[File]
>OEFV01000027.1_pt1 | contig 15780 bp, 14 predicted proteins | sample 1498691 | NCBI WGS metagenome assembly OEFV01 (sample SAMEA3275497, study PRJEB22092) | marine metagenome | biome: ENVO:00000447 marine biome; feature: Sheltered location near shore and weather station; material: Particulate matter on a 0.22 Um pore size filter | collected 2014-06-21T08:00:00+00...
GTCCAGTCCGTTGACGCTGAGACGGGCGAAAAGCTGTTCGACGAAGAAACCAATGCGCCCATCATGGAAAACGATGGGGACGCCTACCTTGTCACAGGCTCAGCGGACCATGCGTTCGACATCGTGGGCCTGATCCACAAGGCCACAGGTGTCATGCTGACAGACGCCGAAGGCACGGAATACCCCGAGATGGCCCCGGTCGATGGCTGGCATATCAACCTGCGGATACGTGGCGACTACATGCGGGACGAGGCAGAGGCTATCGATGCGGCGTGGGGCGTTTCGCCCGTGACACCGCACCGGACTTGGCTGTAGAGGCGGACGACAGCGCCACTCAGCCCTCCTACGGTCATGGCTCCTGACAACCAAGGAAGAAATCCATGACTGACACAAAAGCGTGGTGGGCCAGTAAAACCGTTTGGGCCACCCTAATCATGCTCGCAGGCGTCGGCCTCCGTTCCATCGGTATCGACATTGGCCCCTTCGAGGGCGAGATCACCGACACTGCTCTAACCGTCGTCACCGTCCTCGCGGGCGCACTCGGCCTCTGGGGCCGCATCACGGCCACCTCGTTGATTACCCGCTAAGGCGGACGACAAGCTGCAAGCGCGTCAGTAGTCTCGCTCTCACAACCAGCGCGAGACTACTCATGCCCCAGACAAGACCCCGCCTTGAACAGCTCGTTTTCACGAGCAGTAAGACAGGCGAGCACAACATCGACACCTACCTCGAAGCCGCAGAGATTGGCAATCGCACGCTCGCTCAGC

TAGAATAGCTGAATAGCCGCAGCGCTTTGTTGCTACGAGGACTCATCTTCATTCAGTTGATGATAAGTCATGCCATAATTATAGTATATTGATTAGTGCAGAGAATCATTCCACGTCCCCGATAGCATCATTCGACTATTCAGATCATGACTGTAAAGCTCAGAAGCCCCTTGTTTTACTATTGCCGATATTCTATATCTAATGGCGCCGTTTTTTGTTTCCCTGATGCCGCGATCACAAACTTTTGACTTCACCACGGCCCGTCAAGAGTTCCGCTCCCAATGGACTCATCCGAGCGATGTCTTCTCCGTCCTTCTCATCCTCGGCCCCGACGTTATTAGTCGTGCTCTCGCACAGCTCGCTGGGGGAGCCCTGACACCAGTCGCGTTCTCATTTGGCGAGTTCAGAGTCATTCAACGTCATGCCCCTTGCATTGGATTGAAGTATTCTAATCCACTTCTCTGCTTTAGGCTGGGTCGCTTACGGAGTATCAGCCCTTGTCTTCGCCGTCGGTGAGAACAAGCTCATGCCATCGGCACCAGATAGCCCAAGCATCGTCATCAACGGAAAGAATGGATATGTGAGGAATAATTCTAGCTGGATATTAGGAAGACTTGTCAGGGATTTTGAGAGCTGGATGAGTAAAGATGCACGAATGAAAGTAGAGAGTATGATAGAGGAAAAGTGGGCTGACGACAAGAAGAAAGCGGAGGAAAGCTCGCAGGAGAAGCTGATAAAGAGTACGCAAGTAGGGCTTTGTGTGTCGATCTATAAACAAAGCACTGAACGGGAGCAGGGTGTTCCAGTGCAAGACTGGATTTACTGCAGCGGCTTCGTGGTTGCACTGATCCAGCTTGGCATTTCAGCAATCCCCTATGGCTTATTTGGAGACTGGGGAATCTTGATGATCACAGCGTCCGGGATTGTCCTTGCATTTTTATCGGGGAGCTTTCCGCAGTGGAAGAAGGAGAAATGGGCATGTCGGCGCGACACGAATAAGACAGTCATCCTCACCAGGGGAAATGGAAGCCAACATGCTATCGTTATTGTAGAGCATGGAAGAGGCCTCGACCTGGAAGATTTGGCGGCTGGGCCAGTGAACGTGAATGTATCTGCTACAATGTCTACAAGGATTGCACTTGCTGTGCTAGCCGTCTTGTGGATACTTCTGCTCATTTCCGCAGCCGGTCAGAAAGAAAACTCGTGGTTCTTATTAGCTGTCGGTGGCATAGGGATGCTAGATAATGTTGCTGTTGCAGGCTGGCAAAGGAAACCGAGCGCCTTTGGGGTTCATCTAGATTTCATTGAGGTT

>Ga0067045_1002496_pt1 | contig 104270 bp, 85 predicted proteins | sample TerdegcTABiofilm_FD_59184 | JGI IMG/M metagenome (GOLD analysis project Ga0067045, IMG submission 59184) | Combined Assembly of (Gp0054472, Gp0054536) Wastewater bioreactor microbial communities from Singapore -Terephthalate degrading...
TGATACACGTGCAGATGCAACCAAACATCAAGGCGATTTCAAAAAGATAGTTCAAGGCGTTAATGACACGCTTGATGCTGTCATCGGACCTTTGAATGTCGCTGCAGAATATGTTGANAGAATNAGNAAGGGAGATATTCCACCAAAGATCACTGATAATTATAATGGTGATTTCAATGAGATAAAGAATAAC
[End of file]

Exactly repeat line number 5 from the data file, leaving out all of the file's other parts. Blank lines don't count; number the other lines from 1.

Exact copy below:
TGATACACGTGCAGATGCAACCAAACATCAAGGCGATTTCAAAAAGATAGTTCAAGGCGTTAATGACACGCTTGATGCTGTCATCGGACCTTTGAATGTCGCTGCAGAATATGTTGANAGAATNAGNAAGGGAGATATTCCACCAAAGATCACTGATAATTATAATGGTGATTTCAATGAGATAAAGAATAAC